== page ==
The two widely used methods of SSH authentication for secure remote access are:
In password-based authentication, after establishing secure connection with remote servers, SSH users usually pass on their usernames and passwords to remote servers for client authentication. These credentials are shared through the secure tunnel established by symmetric encryption. The server checks for these credentials in the database and, if found, authenticates the client and allows it to communicate.
In Public key-based authentication, after the client establishes a connection with the remote server, the client informs the server of the key pair it would like to authenticate itself with. The server verifies the existence of this key pair in its database and then sends an encrypted message to the client. The client decrypts the message with it’s private key and generates a hash value which is sent back to the server for verification. The server generates its own hash value and compares it with the one sent from the client. When both the hash values match, the server is convinced of the client’s authenticity and allows it to communicate with the server.
Passwords have been the traditional enforcers of security for decades and are used by millions of people and organizations worldwide for secure access. However, evolving attack tactics have proven time and again that passwords are no longer effective in securing access and, on the contrary, are becoming highly vulnerable to cyberattacks, such as, phishing, credential stuffing, and man-in-the-middle attacks.
Poor password hygiene is one of the prime contributors to passwords becoming an easy target for hackers. Setting weak passwords, reusing the same password across multiple applications, not changing passwords regularly, and sharing passwords are some of the reasons why passwords are no longer considered safe.
As the digital footprint expands and the remote workforce grows, authentication is required at all the different access points to ensure only authorized people are allowed network access. Naturally, the number of usernames and passwords will increase. Although organizations use password managers and single sign-on to store, manage and protect passwords, it requires significant investment of time and money. Even so, it is challenging to protect passwords as hackers have become more skilled at stealing passwords from central repositories.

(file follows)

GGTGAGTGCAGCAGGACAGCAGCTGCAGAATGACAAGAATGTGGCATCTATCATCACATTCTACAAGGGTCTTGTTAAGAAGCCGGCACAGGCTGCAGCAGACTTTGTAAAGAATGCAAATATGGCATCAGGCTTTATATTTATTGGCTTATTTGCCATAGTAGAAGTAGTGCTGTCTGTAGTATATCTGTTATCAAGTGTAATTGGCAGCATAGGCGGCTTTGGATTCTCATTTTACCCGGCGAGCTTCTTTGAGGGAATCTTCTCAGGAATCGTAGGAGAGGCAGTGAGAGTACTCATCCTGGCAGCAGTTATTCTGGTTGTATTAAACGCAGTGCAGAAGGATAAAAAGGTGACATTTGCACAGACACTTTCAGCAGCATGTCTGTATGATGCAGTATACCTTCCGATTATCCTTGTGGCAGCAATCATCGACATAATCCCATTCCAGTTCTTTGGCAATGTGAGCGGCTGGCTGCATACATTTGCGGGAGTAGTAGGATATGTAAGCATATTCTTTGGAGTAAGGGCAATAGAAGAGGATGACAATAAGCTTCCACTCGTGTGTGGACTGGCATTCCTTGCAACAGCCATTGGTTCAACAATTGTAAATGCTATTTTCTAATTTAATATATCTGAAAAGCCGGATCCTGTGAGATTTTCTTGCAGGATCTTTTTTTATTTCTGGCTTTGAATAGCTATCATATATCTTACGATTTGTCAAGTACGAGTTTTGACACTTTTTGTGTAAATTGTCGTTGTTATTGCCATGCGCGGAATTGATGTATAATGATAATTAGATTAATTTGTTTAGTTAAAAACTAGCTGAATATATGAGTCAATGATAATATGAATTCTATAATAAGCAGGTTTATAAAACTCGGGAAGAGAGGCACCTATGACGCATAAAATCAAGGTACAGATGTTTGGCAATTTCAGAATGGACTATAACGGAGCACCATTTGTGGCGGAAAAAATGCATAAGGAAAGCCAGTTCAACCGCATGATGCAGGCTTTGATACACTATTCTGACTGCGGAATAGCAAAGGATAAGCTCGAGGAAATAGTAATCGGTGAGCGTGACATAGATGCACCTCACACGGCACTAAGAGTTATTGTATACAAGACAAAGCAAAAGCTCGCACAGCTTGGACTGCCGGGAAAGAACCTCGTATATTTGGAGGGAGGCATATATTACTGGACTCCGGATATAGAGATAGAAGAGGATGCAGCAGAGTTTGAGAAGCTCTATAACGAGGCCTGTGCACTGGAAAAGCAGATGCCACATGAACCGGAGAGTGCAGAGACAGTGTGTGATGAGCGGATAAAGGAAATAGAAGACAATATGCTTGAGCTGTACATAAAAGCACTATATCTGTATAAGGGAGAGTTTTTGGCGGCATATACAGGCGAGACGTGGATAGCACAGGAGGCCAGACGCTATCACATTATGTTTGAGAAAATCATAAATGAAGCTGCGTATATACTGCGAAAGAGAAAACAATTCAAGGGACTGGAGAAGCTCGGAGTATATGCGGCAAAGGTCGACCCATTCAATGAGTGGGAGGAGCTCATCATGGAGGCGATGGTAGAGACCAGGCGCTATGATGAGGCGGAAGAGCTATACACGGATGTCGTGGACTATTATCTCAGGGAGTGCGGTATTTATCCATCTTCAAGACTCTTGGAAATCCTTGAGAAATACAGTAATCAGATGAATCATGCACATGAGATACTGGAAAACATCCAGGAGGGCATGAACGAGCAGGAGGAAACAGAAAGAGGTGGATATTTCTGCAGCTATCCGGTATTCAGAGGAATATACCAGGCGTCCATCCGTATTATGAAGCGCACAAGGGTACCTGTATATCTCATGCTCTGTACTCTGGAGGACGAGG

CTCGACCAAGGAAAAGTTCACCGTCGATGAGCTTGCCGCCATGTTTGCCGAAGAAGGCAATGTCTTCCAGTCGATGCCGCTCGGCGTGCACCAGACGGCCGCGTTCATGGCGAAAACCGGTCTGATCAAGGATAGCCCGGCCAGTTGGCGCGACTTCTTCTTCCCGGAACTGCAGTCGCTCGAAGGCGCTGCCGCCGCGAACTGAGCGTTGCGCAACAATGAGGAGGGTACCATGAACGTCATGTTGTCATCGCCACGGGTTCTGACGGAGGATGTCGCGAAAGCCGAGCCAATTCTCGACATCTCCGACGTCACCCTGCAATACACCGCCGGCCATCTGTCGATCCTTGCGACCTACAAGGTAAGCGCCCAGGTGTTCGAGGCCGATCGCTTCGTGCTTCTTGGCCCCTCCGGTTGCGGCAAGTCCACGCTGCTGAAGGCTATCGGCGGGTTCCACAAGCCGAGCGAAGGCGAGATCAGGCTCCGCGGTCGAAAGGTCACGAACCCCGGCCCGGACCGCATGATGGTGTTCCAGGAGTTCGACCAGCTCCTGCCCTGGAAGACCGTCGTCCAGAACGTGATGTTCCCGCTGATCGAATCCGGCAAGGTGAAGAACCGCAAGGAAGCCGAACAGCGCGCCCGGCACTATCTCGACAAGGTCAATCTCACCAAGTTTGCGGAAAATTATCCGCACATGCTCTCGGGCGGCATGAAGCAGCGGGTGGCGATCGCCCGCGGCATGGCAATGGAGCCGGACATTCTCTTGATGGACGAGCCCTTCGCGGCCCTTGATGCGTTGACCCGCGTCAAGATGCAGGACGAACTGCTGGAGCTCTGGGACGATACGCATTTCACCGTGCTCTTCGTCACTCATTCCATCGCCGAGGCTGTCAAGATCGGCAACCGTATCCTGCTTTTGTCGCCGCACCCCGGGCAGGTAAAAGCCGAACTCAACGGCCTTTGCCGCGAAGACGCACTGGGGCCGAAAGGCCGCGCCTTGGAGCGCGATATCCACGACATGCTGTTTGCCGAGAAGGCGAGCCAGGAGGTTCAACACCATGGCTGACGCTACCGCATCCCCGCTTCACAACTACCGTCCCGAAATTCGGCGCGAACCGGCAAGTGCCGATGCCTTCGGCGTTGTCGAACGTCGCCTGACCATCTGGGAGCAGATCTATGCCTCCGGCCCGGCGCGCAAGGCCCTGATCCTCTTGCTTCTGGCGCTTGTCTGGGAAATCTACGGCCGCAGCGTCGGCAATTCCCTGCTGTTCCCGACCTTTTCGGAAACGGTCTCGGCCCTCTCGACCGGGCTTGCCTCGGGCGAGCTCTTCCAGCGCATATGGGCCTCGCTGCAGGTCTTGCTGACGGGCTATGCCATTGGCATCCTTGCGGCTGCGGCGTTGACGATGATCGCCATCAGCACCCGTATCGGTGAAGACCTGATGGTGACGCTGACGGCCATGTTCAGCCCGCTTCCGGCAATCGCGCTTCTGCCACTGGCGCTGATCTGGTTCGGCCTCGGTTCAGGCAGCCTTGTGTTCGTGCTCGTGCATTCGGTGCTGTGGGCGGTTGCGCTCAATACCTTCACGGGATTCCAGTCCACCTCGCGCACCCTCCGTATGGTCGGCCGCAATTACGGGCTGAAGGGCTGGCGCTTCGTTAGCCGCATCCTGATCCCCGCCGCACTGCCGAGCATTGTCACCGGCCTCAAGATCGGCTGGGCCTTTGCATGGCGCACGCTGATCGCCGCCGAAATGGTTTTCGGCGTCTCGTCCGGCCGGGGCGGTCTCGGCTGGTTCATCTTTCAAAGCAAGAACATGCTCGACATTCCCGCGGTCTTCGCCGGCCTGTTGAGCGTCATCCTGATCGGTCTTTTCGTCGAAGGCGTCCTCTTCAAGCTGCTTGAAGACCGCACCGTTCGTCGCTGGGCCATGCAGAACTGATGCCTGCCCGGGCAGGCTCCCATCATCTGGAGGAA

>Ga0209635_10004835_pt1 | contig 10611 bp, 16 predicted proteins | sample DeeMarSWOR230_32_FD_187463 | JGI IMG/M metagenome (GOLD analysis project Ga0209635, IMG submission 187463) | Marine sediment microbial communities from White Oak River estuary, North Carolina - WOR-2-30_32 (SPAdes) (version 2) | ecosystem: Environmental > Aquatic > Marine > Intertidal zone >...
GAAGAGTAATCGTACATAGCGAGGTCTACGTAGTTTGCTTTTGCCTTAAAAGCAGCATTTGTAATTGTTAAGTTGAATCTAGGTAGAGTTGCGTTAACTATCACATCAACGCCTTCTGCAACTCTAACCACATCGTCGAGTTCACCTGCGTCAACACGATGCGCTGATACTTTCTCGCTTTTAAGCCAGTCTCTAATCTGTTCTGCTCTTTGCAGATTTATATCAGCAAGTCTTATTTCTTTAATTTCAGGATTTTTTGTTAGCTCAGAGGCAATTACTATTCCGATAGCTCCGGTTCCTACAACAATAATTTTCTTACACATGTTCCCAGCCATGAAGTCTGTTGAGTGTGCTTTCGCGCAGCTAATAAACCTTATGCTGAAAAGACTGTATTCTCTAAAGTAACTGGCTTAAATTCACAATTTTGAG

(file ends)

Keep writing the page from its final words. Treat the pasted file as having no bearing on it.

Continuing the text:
When it comes to secure remote access, one of the major drawbacks of password-based SSH authentication is that passwords are shared over the wire. Although passwords are encrypted, this process is not entirely safe because attackers have been able to crack passwords in the past with brute force attacks. If an SSH password gets compromised, attackers can get root access to critical systems, which can lead to disastrous consequences.
A recommended and safer alternative to passwords is to switch to passwordless authentication. SSH helps implement this through public key-based authentication, in which case, the private key of the client is never shared with the remote server at any stage of the communication. As the private key never leaves the user’s system (unlike passwords), there is no question of it being stolen in transit, which minimizes the risk of exposure or a data breach.
Private keys are the heart of PKI-based authentication, which is why they are stored in highly secure locations such as HSMs (Hardware Security Module) and vaults, eliminating the possibility of hackers getting access to them. Replacing passwords with secure private keys also removes the need for users to remember or use passwords. The process requires no manual intervention, which reduces security risk to a great extent. In addition, logins are fast and seamless, which improves user experience.